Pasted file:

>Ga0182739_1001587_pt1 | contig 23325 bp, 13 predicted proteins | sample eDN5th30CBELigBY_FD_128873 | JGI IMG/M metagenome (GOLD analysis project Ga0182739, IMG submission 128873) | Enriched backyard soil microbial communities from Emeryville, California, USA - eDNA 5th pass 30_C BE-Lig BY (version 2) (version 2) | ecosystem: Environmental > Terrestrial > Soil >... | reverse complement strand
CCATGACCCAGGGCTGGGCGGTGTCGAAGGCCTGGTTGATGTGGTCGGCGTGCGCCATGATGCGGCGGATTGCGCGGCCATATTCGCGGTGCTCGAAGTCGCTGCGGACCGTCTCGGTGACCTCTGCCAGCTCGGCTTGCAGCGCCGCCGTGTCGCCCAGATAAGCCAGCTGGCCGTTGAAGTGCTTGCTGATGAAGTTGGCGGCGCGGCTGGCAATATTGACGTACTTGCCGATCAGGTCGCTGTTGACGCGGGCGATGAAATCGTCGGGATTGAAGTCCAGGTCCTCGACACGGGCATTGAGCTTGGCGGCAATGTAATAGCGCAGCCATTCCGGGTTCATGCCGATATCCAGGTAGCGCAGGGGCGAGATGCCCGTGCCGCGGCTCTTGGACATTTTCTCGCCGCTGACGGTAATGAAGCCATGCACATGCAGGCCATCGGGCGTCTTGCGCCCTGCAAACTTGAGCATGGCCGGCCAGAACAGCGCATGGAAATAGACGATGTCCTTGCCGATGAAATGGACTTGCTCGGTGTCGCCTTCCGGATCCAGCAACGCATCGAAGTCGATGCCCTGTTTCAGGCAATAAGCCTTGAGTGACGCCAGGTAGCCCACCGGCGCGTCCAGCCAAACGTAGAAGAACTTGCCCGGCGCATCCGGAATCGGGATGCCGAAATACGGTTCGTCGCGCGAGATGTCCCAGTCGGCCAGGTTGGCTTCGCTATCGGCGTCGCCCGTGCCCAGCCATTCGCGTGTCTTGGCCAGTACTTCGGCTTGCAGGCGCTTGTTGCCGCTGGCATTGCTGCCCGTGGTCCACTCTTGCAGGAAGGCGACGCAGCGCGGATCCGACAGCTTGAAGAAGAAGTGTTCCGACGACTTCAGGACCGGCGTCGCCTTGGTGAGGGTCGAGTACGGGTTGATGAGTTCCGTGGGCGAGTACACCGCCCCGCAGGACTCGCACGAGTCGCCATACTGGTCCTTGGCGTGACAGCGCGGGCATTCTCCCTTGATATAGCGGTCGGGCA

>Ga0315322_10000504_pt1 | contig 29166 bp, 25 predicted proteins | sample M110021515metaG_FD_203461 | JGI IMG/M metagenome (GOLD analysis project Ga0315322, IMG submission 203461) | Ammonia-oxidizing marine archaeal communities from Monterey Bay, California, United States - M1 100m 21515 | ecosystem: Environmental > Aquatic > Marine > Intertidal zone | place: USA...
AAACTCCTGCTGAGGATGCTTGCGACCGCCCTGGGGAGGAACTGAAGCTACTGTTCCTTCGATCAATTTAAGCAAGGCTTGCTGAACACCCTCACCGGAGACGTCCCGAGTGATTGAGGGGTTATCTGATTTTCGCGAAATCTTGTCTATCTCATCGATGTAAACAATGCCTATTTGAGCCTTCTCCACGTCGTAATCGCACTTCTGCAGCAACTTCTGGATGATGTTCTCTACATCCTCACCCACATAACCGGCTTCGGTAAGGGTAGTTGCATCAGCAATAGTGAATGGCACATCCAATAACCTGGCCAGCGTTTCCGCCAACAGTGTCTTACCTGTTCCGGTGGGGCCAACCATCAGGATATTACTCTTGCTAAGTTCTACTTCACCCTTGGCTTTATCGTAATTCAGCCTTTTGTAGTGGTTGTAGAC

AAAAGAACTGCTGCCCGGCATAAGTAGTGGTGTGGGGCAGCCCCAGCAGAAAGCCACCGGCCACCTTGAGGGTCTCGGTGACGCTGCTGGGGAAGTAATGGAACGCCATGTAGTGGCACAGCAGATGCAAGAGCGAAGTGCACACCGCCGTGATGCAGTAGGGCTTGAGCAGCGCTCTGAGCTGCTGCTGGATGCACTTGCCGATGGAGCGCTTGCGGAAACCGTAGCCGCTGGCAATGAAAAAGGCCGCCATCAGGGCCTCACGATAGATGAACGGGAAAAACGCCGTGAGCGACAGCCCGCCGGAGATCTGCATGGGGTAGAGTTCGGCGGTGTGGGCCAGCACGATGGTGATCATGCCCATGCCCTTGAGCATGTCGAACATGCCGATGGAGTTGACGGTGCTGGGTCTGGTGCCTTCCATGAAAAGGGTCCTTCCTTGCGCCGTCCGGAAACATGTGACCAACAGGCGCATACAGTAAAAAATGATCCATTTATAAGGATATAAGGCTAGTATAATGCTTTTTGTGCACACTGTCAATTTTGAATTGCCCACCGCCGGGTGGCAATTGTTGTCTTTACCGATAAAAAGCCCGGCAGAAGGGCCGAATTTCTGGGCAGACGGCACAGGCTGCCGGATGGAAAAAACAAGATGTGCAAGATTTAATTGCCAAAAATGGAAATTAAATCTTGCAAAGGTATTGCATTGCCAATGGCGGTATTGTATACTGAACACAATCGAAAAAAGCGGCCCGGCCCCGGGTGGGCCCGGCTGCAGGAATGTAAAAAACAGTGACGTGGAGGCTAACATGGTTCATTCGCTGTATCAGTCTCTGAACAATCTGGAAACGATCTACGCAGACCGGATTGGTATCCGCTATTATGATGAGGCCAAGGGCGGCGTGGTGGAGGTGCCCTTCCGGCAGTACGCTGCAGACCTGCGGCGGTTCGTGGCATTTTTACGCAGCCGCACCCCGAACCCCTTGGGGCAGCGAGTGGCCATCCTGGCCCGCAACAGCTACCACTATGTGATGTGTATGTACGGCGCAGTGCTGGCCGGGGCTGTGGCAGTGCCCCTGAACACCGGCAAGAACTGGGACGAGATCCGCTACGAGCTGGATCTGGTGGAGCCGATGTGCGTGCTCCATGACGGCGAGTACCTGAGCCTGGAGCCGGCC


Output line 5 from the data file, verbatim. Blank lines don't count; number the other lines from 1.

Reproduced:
AAAAGAACTGCTGCCCGGCATAAGTAGTGGTGTGGGGCAGCCCCAGCAGAAAGCCACCGGCCACCTTGAGGGTCTCGGTGACGCTGCTGGGGAAGTAATGGAACGCCATGTAGTGGCACAGCAGATGCAAGAGCGAAGTGCACACCGCCGTGATGCAGTAGGGCTTGAGCAGCGCTCTGAGCTGCTGCTGGATGCACTTGCCGATGGAGCGCTTGCGGAAACCGTAGCCGCTGGCAATGAAAAAGGCCGCCATCAGGGCCTCACGATAGATGAACGGGAAAAACGCCGTGAGCGACAGCCCGCCGGAGATCTGCATGGGGTAGAGTTCGGCGGTGTGGGCCAGCACGATGGTGATCATGCCCATGCCCTTGAGCATGTCGAACATGCCGATGGAGTTGACGGTGCTGGGTCTGGTGCCTTCCATGAAAAGGGTCCTTCCTTGCGCCGTCCGGAAACATGTGACCAACAGGCGCATACAGTAAAAAATGATCCATTTATAAGGATATAAGGCTAGTATAATGCTTTTTGTGCACACTGTCAATTTTGAATTGCCCACCGCCGGGTGGCAATTGTTGTCTTTACCGATAAAAAGCCCGGCAGAAGGGCCGAATTTCTGGGCAGACGGCACAGGCTGCCGGATGGAAAAAACAAGATGTGCAAGATTTAATTGCCAAAAATGGAAATTAAATCTTGCAAAGGTATTGCATTGCCAATGGCGGTATTGTATACTGAACACAATCGAAAAAAGCGGCCCGGCCCCGGGTGGGCCCGGCTGCAGGAATGTAAAAAACAGTGACGTGGAGGCTAACATGGTTCATTCGCTGTATCAGTCTCTGAACAATCTGGAAACGATCTACGCAGACCGGATTGGTATCCGCTATTATGATGAGGCCAAGGGCGGCGTGGTGGAGGTGCCCTTCCGGCAGTACGCTGCAGACCTGCGGCGGTTCGTGGCATTTTTACGCAGCCGCACCCCGAACCCCTTGGGGCAGCGAGTGGCCATCCTGGCCCGCAACAGCTACCACTATGTGATGTGTATGTACGGCGCAGTGCTGGCCGGGGCTGTGGCAGTGCCCCTGAACACCGGCAAGAACTGGGACGAGATCCGCTACGAGCTGGATCTGGTGGAGCCGATGTGCGTGCTCCATGACGGCGAGTACCTGAGCCTGGAGCCGGCC